Just what is an essential service, anyway? BCGEU strike highlights history of made-in-B.C. answer to debate

·5 min read
Members of the British Columbia General Employees' Union picket outside a Liquor Distribution Branch facility in Delta. Liquor distribution was considered essential during the pandemic, but is not part of the services designated essential by the Labour Relations Board for the current job action. (Ben Nelms/CBC - image credit)
Members of the British Columbia General Employees' Union picket outside a Liquor Distribution Branch facility in Delta. Liquor distribution was considered essential during the pandemic, but is not part of the services designated essential by the Labour Relations Board for the current job action. (Ben Nelms/CBC - image credit)

When union members threw up picket lines outside B.C. Liquor Distribution Branch sites earlier this month, British Columbians may have wondered why the flow of alcohol and cannabis was considered essential during the pandemic — but not in the context of a looming strike.

The answer lies in the very concept of "essential services" and a made-in-B.C. solution to a question at the core of public sector labour relations: How can frontline workers fight for their rights without endangering the people they serve?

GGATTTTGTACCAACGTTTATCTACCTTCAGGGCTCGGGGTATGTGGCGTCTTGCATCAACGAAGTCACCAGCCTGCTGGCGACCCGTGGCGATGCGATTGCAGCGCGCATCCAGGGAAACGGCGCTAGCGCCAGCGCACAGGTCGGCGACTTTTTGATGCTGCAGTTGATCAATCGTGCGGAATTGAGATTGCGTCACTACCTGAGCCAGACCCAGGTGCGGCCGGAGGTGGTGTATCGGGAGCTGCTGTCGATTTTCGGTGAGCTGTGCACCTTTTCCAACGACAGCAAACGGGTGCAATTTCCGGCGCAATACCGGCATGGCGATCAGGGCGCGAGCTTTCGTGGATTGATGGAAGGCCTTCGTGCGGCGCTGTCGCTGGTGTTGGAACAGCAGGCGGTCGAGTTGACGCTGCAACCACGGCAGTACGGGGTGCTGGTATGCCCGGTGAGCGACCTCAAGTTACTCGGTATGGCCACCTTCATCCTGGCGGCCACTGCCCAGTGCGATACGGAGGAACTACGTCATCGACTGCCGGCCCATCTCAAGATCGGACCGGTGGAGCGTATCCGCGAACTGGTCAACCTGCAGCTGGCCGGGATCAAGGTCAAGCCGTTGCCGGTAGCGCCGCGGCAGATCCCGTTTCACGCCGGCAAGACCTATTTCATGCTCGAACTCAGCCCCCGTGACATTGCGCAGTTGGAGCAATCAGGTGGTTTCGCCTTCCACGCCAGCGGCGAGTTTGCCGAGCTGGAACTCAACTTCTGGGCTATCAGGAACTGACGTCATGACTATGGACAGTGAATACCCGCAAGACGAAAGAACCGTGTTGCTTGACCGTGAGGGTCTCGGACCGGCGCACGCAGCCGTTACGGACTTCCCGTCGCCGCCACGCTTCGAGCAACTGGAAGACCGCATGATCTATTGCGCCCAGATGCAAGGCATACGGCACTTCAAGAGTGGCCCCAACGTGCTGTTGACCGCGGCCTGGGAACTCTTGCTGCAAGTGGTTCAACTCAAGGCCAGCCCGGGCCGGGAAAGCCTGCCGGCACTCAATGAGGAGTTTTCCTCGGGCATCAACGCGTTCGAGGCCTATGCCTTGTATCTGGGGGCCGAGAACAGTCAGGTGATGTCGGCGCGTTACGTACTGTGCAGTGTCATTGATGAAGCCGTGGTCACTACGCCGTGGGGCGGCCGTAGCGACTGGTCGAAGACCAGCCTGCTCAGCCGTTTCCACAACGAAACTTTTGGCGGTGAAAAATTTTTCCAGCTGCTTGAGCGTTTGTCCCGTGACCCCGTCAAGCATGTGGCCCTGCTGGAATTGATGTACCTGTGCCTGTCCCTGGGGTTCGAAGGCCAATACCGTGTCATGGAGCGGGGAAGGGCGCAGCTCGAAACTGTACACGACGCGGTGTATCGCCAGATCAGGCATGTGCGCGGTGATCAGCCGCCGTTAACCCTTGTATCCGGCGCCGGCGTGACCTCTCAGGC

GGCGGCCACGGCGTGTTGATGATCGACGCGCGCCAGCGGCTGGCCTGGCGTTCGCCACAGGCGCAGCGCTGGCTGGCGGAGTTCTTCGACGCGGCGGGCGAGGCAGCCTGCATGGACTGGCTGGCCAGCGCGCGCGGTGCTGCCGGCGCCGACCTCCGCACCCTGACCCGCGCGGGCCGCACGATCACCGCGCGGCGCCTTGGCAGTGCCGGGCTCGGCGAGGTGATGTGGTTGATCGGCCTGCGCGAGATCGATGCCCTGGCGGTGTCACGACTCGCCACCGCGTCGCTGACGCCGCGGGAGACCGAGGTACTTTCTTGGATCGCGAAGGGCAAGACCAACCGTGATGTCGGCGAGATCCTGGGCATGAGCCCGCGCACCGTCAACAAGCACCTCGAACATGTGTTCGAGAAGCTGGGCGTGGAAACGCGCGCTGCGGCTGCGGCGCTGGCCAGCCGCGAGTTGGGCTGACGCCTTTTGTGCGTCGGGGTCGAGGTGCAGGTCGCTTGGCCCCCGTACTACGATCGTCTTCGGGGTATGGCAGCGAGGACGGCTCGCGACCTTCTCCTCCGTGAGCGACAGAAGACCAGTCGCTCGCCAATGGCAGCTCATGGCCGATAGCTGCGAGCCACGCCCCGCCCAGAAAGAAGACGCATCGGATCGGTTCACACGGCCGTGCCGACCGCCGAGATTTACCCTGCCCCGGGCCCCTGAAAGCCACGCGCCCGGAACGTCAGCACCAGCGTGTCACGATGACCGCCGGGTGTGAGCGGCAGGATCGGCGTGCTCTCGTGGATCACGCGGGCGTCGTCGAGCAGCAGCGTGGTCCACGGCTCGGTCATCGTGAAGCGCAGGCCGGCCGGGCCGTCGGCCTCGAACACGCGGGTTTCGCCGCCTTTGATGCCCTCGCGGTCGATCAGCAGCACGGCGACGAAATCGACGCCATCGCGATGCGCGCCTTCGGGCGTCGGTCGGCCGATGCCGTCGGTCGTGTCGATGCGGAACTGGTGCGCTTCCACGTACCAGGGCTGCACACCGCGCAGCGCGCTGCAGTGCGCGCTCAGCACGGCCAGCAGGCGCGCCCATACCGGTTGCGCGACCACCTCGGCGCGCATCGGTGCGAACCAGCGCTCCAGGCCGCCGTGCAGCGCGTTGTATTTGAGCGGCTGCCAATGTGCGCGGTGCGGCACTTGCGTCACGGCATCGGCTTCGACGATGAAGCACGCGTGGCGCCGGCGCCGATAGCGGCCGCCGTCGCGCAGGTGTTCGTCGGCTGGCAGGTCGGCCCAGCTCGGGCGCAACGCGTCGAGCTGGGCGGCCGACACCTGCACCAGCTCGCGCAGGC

It was a puzzle the first chair of the province's Labour Relations Board (LRB) tackled 50 years ago when he developed a new way to deal with disputes involving police officers and hospital workers.

Paul Weiler came up with the so-called "controlled strike," where both sides of the bargaining table agree — prior to any action — on reduced levels of service that might inconvenience the public but won't threaten health and safety.

But just what's essential — and what level of service that involves — has been debated ever since.

"It stands as legal testimonial to the moral principle that there are more important values than the right to strike, than even collective bargaining itself," Weiler wrote in his seminal book Reconcilable Differences.

"Innocent individuals in the community must not be allowed to be injured, even killed, because a union and an employer could not reach a settlement at the bargaining table."

Harvard University
Harvard University

Essential services debated months before action